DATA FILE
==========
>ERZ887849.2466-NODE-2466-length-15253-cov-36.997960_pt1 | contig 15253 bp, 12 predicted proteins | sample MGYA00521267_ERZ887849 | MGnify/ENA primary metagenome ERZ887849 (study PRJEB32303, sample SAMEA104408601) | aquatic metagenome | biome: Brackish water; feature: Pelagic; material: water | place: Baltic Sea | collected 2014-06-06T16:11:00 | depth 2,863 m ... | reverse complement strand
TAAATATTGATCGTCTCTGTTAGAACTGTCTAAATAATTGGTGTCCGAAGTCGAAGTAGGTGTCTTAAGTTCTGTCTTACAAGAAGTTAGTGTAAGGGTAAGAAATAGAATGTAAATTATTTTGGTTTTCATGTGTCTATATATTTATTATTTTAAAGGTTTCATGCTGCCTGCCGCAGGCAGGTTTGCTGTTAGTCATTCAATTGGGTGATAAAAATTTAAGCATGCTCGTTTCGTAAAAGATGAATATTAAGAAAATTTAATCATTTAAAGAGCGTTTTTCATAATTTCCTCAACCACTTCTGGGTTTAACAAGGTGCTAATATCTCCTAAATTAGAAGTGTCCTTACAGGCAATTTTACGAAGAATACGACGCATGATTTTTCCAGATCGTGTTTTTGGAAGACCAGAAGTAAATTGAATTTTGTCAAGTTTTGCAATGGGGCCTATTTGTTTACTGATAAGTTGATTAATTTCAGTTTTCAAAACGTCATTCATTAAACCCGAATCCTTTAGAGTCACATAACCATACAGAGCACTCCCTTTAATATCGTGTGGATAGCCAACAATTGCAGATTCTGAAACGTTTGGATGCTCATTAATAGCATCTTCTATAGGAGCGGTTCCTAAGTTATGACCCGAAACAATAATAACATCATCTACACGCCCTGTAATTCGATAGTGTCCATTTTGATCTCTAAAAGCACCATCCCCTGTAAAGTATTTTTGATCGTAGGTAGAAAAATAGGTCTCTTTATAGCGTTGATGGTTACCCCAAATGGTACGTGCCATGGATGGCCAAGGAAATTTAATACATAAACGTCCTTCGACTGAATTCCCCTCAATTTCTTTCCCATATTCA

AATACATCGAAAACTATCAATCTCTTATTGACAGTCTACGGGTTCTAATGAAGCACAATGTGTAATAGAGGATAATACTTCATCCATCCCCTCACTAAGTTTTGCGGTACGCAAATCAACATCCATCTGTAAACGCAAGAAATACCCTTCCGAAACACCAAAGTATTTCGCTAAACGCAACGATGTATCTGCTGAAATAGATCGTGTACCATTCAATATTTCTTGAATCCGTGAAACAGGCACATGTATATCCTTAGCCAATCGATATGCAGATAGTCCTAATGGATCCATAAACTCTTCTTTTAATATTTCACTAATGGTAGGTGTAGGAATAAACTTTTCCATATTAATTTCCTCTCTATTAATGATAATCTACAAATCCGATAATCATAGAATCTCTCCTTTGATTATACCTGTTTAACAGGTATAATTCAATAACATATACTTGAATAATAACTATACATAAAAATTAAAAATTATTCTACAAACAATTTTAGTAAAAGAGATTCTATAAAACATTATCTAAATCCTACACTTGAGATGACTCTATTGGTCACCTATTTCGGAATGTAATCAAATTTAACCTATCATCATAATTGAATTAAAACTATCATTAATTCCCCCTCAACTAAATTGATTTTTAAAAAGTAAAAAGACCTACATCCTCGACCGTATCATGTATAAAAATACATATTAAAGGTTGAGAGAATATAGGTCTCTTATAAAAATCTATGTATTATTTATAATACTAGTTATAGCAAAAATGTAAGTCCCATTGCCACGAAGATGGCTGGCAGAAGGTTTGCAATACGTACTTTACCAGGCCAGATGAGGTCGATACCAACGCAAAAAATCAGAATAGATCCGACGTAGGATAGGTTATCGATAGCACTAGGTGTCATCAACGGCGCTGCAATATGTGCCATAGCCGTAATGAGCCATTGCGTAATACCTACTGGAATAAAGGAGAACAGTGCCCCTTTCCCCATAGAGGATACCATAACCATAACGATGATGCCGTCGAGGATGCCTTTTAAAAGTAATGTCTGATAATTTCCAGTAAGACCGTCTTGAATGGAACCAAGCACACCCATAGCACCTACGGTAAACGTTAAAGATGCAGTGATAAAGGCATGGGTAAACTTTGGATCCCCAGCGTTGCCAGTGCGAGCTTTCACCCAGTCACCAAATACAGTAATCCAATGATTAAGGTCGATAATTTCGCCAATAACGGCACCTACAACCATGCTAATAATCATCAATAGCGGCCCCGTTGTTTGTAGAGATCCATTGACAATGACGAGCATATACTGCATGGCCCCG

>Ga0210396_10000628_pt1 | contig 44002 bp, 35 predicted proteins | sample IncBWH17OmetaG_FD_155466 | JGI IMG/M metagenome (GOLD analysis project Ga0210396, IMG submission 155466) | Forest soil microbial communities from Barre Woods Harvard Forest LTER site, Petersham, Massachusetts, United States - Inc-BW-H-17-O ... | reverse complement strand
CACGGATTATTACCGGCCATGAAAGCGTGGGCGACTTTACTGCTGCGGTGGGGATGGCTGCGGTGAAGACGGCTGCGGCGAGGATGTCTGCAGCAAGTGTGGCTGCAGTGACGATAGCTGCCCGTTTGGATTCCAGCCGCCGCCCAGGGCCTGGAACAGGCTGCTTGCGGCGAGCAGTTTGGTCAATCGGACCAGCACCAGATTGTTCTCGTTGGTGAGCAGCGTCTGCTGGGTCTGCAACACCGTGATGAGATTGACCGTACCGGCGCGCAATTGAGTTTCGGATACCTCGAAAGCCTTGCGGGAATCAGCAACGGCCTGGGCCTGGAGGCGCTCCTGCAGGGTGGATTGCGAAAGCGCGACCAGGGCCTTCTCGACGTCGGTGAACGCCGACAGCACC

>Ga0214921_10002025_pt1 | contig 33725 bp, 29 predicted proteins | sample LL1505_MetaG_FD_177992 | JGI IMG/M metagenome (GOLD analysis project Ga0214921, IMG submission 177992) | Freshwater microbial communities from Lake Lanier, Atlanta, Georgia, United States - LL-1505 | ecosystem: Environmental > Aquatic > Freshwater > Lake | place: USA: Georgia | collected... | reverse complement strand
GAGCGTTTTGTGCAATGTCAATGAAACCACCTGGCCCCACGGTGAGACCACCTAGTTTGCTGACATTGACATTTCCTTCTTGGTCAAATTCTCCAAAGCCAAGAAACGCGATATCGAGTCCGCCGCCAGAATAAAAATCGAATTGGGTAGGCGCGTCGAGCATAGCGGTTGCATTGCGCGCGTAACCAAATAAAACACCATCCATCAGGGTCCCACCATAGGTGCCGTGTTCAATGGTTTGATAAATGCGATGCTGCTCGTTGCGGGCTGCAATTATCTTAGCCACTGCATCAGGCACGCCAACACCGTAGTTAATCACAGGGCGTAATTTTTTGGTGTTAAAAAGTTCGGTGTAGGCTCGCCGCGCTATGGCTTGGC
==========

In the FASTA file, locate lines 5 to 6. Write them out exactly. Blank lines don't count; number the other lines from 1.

CACGGATTATTACCGGCCATGAAAGCGTGGGCGACTTTACTGCTGCGGTGGGGATGGCTGCGGTGAAGACGGCTGCGGCGAGGATGTCTGCAGCAAGTGTGGCTGCAGTGACGATAGCTGCCCGTTTGGATTCCAGCCGCCGCCCAGGGCCTGGAACAGGCTGCTTGCGGCGAGCAGTTTGGTCAATCGGACCAGCACCAGATTGTTCTCGTTGGTGAGCAGCGTCTGCTGGGTCTGCAACACCGTGATGAGATTGACCGTACCGGCGCGCAATTGAGTTTCGGATACCTCGAAAGCCTTGCGGGAATCAGCAACGGCCTGGGCCTGGAGGCGCTCCTGCAGGGTGGATTGCGAAAGCGCGACCAGGGCCTTCTCGACGTCGGTGAACGCCGACAGCACC

>Ga0214921_10002025_pt1 | contig 33725 bp, 29 predicted proteins | sample LL1505_MetaG_FD_177992 | JGI IMG/M metagenome (GOLD analysis project Ga0214921, IMG submission 177992) | Freshwater microbial communities from Lake Lanier, Atlanta, Georgia, United States - LL-1505 | ecosystem: Environmental > Aquatic > Freshwater > Lake | place: USA: Georgia | collected... | reverse complement strand